1

Ok hear me out first. If Betulah really means virgin, my question is why does Genesis 24:16 which uses this word to describe Rebekah, feels the need to also say "no man had known her" וְאִ֖ישׁ לֹ֣א יְדָעָ֑הּ?

6
  • 1
    See my answer here: judaism.stackexchange.com/a/118459/22152
    – Dov
    Oct 14, 2021 at 20:04
  • @Dov From my understanding וְאִ֖ישׁ לֹ֣א יְדָעָ֑הּ generally speaking refers to not having a sexual encounter with any man which is why I think is redundant if betulah means virgin so either betulah doesn't really imply virginity or that phrase means something else. I don't really find the suggested translation satisfying. {"No man had known" means that no one had even asked for her.} Pretty sure asking for someone is not the same as knowing someone. Don't you agree? The literal translation seems to be, "no man had had his hand on her." That seems to speak of intimacy not just asking for it!
    – Mordecai
    Oct 14, 2021 at 20:21
  • @MartínMills You may have better luck asking on Biblical Hermeneutics
    – Double AA
    Oct 14, 2021 at 20:26
  • @MartínMills - there were two other reasons that were given??
    – Dov
    Oct 14, 2021 at 20:46
  • @Dov I don't quite understand the other two. But again when I look at the literal translation meaning no man had his hand on her, that seems to speak of sexual intimacy to me. What do you think of Joel 1:8? Can we really say that Betulah there is a virgin? I guess we can but it's not 100% clear since she's had a husband in her youth.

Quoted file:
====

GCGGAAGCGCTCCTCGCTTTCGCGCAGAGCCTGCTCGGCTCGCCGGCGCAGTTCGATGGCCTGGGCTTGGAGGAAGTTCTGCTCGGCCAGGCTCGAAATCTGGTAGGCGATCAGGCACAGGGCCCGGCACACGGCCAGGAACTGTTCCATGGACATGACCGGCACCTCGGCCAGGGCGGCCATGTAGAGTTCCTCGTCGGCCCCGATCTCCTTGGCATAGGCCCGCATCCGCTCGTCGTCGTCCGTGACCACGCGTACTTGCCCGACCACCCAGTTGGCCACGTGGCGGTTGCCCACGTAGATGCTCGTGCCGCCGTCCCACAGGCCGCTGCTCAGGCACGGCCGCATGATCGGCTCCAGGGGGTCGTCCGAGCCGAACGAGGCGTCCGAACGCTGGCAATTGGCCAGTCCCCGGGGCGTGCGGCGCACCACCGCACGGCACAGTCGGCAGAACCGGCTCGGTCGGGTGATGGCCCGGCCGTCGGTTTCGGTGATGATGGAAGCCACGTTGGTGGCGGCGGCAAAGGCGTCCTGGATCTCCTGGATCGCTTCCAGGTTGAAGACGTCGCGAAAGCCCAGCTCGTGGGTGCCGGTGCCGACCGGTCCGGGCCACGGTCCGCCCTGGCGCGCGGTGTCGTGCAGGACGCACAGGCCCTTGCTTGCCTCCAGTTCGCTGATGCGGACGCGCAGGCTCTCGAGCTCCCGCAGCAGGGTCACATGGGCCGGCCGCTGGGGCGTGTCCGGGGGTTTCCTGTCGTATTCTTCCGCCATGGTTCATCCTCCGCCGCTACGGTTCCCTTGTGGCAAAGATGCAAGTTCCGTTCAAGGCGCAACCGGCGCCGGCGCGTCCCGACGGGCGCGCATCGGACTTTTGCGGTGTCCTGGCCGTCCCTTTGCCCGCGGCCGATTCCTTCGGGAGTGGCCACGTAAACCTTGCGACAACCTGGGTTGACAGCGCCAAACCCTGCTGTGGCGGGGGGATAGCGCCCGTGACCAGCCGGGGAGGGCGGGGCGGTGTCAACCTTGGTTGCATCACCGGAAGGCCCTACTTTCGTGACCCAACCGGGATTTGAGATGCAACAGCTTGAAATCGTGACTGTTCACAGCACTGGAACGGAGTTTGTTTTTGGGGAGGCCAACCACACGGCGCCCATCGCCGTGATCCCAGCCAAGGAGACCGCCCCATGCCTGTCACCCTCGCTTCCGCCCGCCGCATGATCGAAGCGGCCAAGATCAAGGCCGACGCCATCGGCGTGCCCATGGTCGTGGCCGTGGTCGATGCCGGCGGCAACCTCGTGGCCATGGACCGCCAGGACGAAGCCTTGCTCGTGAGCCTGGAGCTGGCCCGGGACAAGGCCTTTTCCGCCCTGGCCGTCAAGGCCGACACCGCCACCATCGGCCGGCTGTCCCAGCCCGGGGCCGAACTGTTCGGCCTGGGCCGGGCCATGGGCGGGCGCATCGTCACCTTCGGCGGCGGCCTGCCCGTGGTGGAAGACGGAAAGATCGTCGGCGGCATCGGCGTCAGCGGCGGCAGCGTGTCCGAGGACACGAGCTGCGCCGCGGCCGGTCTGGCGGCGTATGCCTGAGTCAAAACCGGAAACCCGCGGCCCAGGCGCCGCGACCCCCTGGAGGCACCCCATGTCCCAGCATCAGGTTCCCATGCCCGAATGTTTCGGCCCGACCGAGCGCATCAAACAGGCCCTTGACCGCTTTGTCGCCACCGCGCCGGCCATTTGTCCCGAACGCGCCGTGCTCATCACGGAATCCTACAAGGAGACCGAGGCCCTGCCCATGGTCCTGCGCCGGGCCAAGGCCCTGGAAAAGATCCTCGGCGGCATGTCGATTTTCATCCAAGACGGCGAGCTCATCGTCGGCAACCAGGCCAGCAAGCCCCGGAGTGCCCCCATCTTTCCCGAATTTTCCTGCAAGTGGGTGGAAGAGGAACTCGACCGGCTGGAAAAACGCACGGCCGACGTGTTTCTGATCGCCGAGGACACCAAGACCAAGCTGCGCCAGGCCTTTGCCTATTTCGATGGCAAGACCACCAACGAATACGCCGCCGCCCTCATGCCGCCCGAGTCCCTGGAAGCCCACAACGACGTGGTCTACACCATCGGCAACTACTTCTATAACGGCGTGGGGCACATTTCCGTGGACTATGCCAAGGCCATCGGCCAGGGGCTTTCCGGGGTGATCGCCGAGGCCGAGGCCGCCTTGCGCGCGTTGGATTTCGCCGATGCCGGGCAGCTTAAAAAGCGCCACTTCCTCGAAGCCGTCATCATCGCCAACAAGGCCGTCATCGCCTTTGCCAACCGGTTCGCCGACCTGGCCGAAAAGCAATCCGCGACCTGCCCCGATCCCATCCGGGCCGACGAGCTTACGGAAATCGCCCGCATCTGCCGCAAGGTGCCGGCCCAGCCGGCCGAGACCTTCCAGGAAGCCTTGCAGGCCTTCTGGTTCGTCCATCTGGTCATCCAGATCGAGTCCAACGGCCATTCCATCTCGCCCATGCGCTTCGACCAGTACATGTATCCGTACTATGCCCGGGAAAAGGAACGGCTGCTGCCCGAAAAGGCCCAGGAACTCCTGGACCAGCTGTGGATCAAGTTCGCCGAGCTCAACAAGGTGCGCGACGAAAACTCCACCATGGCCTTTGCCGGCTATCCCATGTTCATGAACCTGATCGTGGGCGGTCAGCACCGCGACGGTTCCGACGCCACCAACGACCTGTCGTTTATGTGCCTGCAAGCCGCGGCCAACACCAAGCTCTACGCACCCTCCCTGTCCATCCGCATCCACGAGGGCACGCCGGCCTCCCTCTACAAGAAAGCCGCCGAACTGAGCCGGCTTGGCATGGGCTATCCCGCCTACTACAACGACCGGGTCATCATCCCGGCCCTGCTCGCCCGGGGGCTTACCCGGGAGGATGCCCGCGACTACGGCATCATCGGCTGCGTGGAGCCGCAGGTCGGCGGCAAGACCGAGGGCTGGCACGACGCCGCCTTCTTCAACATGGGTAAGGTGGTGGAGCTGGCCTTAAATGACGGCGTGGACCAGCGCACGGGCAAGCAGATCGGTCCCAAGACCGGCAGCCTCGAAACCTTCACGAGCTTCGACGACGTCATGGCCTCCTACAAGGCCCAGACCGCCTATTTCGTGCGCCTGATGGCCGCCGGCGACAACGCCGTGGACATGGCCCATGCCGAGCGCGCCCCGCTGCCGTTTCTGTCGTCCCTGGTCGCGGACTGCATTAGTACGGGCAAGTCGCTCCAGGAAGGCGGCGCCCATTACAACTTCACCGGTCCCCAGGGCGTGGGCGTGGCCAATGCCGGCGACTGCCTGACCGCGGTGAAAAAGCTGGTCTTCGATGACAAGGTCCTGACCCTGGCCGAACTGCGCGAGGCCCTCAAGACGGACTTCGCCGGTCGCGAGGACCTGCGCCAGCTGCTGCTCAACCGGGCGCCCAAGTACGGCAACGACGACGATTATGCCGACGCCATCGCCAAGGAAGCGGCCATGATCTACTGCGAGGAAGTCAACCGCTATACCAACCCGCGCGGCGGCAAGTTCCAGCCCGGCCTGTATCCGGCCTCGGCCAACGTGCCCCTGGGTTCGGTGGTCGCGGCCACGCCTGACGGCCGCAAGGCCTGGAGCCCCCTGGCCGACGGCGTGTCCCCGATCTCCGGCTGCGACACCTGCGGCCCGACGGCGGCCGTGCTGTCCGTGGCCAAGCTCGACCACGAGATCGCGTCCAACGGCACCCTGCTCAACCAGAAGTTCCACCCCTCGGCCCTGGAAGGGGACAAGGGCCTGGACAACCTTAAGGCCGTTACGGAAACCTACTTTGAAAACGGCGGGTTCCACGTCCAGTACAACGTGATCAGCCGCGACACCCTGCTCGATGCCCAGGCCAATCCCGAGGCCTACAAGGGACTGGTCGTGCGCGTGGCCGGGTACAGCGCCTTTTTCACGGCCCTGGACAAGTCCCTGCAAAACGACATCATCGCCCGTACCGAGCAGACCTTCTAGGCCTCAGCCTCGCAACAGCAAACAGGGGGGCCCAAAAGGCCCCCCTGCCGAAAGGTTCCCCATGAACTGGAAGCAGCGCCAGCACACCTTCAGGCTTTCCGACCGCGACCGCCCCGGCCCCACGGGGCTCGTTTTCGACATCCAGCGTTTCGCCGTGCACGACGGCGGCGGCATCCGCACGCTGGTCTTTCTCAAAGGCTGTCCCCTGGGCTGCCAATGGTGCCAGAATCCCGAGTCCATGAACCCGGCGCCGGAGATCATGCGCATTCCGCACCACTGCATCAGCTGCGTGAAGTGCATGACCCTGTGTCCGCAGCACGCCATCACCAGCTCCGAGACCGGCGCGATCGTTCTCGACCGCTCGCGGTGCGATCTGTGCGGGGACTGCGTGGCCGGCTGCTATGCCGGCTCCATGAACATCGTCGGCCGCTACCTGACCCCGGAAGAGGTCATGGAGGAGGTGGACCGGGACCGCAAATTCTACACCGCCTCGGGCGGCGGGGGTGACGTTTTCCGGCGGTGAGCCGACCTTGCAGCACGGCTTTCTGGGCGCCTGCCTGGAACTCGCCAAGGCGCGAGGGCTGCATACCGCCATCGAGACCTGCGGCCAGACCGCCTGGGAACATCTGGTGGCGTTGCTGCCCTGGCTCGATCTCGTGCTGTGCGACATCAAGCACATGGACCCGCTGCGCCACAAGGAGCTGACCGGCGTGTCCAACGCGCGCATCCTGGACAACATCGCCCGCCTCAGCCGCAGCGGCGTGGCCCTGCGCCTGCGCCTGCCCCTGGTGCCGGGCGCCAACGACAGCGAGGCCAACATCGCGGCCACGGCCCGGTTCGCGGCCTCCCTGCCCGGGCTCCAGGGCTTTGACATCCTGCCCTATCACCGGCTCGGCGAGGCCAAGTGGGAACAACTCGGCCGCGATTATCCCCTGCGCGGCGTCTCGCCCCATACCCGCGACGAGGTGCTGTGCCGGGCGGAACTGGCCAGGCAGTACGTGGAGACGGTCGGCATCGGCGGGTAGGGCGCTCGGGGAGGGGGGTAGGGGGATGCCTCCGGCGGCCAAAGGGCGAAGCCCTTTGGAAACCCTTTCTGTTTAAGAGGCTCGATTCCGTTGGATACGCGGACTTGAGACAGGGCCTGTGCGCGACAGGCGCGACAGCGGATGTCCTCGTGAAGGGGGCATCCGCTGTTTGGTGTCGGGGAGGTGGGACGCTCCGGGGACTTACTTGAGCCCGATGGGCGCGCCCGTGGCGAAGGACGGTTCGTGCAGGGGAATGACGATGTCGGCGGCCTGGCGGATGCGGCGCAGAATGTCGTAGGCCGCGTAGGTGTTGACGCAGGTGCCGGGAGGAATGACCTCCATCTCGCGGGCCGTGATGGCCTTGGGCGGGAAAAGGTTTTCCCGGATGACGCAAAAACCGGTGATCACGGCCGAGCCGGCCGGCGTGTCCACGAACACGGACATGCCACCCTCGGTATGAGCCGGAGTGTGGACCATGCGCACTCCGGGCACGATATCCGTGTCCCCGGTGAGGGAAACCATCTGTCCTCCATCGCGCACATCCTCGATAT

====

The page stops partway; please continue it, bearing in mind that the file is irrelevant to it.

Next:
– Mordecai
    Oct 14, 2021 at 20:52

4 Answers 4

6

Betulah specifically means a woman whose hymen is intact. The hebrew word for a woman's hymen is בְּתוּלִים (betulim), from the same root. This is borne out of a careful read of the following verses.

First, note that the passage in Deuteronomy 22:13-21 about a man who defames his wife, hinges on the woman having had a hymen. The man comes and says "אֶת־הָאִשָּׁ֤ה הַזֹּאת֙ לָקַ֔חְתִּי וָאֶקְרַ֣ב אֵלֶ֔יהָ וְלֹא־מָצָ֥אתִי לָ֖הּ בְּתוּלִֽים." This means that he slept with her after their wedding and found that she did not have betulim, an intact hymen, and therefore must have cheated on him. Her parents then respond by וְהוֹצִיאוּ אֶת־בְּתוּלֵי הַֽנַּעֲרָה (lit. bring out the betulim of the young woman) bringing out evidence in the form of a bloody sheet that she was a virgin on their wedding night. This determines the meaning of בתולים betulim as the hymen.

Next, note the Kohen Gadol is commanded to marry only a specific kind of woman, described twice in the passage: first in Leviticus 21:13 as אִשָּׁה בִבְתוּלֶיהָ יִקָּח which literally means "and a women with her betulim he should take", and then in the next verse the requirement is repeated as "כִּ֛י אִם־בְּתוּלָ֥ה מֵעַמָּ֖יו יִקַּ֥ח אִשָּֽׁה a betulah from his people as a wife". The parallel structure indicates that בתולה betulah is equivalent to אשה בבתוליה a woman with her hymen.

There remains your question about Genesis 24:16 (or other places where the word "betulah" isn't used to indicate virginity, such as Leviticus 21:3 or Numbers 31:17-18). Rashi on your verse explains that betulah only means having an intact hymen, whereas וְאִ֖ישׁ לֹ֣א יְדָעָ֑הּ "and no man had known her" comes to exclude other types of sexual interaction that don't involve breaking the hymen. Rebekah had not engaged in any such activity.

4
  • Is there a place where I can message the editor to discuss the edits made without it being public? Oct 19, 2021 at 3:35
  • There are no private messaging systems here by design (except for use in certain moderator functions). Editing by others is also by design. You are welcome of course to further edit the post to improve it, or if you aren't sure about something to discuss further in Mi Yodeya Chat.
    – Double AA